New Jerseys 10 Most Dangerous Roads

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cars on the roadThe Department of Transportation (DOT) has released statistics for highways in New Jersey with the highest crash rate for 2014, with Route 156 in Mercer County topping the list.

As Route 156 is by no means the busiest or largest highway in the state, the number one ranking may seem surprising at first. Route 156 has a crash rate of 14.09 accidents per million vehicle miles compared to Route 1, which has 3.79 crashes per million vehicle miles and Route 9 at 3.56 crashes. Both Route 1 and Route 9 are longer and busier but not, apparently, more dangerous.

However, Steve Carrellas, an engineer associated with the National Motorist’s Association, notes that the crash rate is more than just the number of crashes that take place on a given thoroughfare. Such considerations as the volume of traffic on a given roadway are also factored in. As Carrellas explains, “A big number of crashes, divided by a big number of miles traveled (on a longer road) ends up being less.”

Also taken into account are such features as the number of lanes in a road. In addition, some of the smaller roads that made the top of the list were also linked to larger roads with heavier traffic. For instance, Route 140 connects the New Jersey Turnpike and Routes 130 and 40, whereas Route 67 also links Route 9W with the George Washington Bridge.

The most dangerous roads in New Jersey, ranked

The full list of roads with the highest crash rates for New Jersey in 2014 is as follows:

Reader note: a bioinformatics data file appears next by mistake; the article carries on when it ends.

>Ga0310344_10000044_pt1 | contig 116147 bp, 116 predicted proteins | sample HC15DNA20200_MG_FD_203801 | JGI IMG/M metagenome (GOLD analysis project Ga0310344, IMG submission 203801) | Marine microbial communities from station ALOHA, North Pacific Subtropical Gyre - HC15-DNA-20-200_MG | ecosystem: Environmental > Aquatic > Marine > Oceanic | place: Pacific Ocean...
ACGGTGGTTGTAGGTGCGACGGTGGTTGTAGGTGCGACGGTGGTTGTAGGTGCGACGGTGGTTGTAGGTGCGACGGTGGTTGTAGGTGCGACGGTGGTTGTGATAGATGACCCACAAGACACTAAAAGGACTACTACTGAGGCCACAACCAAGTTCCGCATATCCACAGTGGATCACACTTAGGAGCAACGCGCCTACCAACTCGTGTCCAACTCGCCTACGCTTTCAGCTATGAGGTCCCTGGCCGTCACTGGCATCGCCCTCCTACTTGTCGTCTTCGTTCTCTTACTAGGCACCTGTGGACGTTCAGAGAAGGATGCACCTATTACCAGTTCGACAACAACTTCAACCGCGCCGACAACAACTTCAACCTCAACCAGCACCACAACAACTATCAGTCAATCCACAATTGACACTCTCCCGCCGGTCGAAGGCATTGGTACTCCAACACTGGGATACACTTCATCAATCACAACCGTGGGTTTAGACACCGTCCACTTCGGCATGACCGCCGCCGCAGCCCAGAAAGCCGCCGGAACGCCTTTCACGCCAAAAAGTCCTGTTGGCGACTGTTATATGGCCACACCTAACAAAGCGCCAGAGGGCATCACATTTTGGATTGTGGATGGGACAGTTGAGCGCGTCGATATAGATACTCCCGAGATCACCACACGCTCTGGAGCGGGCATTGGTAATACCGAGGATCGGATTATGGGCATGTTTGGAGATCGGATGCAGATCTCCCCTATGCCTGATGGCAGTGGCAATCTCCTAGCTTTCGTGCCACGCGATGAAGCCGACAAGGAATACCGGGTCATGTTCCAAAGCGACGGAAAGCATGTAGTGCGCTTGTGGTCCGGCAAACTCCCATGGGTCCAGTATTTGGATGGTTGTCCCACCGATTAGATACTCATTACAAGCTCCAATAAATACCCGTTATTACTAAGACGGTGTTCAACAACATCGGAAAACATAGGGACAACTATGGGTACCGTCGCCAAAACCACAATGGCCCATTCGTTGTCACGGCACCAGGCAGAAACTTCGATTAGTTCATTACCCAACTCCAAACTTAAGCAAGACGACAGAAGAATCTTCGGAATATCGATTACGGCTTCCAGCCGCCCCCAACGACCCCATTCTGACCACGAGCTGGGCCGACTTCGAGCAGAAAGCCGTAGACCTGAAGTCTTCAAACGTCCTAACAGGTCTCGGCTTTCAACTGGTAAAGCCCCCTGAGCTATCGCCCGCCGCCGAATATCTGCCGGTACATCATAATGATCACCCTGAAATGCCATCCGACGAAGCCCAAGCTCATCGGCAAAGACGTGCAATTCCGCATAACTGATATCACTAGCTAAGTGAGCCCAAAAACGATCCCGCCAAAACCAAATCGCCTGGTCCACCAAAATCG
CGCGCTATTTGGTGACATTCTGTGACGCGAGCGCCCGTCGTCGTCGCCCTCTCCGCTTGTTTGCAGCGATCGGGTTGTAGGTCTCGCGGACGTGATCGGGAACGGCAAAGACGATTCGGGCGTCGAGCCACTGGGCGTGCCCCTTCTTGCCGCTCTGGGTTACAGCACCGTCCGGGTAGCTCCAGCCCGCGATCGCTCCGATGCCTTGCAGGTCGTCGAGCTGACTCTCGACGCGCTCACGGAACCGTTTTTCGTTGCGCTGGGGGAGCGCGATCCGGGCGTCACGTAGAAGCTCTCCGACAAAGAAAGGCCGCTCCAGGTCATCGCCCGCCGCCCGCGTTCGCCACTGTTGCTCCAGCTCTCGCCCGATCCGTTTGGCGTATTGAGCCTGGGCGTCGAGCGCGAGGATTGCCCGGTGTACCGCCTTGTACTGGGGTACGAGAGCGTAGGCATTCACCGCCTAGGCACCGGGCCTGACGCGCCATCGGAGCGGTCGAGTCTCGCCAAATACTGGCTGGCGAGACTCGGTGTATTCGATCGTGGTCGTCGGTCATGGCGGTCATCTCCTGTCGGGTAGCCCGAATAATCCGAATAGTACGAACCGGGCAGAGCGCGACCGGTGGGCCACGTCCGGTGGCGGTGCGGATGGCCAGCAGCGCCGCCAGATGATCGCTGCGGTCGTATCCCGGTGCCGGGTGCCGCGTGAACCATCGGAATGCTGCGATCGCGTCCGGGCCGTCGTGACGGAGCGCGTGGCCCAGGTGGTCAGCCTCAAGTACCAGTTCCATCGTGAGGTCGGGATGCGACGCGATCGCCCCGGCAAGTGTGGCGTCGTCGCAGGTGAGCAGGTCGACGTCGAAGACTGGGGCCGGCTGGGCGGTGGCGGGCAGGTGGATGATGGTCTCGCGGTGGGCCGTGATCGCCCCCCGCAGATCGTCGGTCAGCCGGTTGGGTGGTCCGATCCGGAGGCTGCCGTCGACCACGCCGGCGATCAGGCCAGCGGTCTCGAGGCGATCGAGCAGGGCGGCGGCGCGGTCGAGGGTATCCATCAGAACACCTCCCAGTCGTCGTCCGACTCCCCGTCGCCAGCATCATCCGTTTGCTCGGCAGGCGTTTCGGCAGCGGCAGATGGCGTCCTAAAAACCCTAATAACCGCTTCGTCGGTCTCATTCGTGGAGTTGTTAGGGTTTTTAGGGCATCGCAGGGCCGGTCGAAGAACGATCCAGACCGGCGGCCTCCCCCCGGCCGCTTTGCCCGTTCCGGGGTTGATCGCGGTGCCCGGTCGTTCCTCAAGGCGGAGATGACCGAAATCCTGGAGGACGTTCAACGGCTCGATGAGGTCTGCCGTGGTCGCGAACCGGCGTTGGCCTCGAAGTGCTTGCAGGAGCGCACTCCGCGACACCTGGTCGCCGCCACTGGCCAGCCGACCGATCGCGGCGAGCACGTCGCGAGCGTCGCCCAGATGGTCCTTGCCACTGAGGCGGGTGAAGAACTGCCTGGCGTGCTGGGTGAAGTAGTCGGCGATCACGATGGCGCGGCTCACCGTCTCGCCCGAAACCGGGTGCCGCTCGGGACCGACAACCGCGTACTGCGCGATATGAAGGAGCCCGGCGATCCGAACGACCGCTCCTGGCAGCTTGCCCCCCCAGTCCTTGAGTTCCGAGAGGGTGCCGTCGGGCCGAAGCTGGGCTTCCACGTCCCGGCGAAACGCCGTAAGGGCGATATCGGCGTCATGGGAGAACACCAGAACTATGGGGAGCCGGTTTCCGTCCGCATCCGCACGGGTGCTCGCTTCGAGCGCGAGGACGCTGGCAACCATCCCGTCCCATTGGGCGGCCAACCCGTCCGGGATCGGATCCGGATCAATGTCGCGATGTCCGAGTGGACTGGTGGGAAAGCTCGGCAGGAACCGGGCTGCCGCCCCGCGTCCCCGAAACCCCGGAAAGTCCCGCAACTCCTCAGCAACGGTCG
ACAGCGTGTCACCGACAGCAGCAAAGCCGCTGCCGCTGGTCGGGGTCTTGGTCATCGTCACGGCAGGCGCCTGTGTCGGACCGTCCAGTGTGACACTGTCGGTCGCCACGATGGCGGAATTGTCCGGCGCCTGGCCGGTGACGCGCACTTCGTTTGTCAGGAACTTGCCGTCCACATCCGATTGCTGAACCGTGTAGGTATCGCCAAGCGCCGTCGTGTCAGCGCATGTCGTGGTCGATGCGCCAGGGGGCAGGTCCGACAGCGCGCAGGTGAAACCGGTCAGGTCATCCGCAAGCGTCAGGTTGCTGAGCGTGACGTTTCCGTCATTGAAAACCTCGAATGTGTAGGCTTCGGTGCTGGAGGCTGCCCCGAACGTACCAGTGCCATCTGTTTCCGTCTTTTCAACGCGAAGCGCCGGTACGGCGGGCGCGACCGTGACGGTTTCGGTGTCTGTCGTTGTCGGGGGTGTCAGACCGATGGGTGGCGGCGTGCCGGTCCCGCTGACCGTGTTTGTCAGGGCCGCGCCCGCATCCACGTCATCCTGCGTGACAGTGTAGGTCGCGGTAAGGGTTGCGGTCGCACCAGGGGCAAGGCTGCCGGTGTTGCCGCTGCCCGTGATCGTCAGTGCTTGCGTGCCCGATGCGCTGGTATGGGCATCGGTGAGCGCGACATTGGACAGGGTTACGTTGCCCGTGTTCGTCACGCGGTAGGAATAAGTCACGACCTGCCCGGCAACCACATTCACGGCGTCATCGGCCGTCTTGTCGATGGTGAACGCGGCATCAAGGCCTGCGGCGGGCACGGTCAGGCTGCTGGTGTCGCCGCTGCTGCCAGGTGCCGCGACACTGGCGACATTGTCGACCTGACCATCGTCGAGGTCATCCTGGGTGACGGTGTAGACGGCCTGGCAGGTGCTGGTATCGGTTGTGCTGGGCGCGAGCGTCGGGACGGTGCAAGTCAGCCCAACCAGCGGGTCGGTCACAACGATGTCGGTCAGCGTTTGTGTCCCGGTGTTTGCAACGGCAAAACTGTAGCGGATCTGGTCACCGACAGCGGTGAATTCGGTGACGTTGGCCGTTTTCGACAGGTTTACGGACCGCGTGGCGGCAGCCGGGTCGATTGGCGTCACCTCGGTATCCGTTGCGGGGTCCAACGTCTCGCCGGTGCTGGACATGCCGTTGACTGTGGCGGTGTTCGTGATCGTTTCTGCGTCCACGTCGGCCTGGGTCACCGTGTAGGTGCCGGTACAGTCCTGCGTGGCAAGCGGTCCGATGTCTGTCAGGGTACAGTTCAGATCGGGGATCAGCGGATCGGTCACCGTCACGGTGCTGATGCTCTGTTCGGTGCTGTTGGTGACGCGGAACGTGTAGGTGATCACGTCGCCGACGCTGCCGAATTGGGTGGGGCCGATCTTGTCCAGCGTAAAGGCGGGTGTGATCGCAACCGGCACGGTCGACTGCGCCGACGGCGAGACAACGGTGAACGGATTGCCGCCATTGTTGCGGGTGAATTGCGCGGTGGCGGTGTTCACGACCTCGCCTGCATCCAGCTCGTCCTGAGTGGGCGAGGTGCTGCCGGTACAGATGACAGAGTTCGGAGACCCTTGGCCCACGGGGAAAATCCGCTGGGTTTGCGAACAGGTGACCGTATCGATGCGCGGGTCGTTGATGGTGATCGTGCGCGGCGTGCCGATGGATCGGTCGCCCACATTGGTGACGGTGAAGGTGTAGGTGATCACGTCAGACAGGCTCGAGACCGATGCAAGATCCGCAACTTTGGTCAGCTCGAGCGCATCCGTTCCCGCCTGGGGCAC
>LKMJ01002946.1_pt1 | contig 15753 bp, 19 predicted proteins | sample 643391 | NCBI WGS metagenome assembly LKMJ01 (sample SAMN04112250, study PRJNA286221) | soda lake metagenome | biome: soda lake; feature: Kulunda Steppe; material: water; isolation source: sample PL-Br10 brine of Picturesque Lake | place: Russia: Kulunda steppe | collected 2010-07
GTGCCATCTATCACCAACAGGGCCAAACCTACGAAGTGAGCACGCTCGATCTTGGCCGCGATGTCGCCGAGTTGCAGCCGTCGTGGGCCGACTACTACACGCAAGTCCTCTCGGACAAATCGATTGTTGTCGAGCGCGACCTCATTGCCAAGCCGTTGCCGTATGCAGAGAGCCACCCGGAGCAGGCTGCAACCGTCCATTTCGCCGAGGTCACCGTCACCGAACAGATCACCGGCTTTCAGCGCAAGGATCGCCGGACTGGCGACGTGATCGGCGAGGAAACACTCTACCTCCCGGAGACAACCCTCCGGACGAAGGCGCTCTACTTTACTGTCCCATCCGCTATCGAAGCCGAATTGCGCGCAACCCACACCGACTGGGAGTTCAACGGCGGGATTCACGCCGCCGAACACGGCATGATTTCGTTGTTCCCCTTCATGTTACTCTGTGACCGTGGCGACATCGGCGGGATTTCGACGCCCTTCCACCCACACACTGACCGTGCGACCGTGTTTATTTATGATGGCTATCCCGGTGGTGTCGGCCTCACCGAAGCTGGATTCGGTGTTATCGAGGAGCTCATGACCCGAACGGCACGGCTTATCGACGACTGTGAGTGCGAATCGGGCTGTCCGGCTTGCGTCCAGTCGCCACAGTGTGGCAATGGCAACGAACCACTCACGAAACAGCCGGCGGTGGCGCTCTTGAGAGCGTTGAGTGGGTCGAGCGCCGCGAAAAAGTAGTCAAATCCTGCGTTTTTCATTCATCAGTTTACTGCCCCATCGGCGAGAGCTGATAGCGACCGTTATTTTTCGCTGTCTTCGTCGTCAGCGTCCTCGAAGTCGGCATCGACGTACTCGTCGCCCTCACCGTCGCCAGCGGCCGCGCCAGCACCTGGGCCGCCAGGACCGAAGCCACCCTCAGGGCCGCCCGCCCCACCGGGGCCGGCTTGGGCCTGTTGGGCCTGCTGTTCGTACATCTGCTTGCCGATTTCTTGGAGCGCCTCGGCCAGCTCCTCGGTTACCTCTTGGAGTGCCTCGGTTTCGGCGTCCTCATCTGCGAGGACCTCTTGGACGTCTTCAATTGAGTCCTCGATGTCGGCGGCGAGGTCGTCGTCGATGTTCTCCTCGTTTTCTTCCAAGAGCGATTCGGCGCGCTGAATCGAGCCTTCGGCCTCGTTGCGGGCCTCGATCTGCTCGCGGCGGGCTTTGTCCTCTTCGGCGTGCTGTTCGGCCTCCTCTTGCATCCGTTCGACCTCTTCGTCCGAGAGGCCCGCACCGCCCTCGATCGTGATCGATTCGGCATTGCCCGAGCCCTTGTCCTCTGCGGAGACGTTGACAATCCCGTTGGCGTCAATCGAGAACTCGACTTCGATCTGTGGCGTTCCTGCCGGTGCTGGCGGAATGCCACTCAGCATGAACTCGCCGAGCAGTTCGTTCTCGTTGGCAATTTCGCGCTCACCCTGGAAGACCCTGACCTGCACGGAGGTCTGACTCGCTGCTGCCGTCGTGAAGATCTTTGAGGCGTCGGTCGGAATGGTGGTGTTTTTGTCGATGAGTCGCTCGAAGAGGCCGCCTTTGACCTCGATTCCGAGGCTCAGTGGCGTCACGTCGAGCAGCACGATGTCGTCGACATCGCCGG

1. Route 156, 14.09 (crash rate)
  2. Route 140, 11.82
  3. Route 67, 10.31
  4. Route 82, 10.29
  5. Route 124, 10.22
  6. Route 63, 9.58
  7. Route 139U, 8.88
  8. Route 7, 8.46
  9. Route 184, 8.38
  10. Route 59, 7.97

While the relatively small Route 156 topped the list, large highways such as Route 1 and Route 9 didn’t even make the list. These highways have a high number of crashes that take place, but relative to the large volume of traffic that they support, these numbers are actually small. Considered in these terms, some of the smaller roadways in New Jersey are actually among the more dangerous.

What makes a highway unsafe?

Carrellas notes that it is often the way that a roadway is designed that determines how dangerous it ends up being. For instance, “A divided highway with signalized intersections is still safer than an undivided highway or road.” A well-designed roadway that carries a high volume of vehicles is generally safer even if the absolute number of crashes is higher than one finds on smaller roads. While accidents on major highways may make the news, such highways are often still safer when considered in these terms.

At the law firm of Eisbrouch Marsh, we understand the lasting ramifications of traffic accidents. If you have been injured and would like to have a better understanding of your legal rights, please contact us at 201-342-5545 to set up a free consultation with veteran New Jersey car accident lawyers .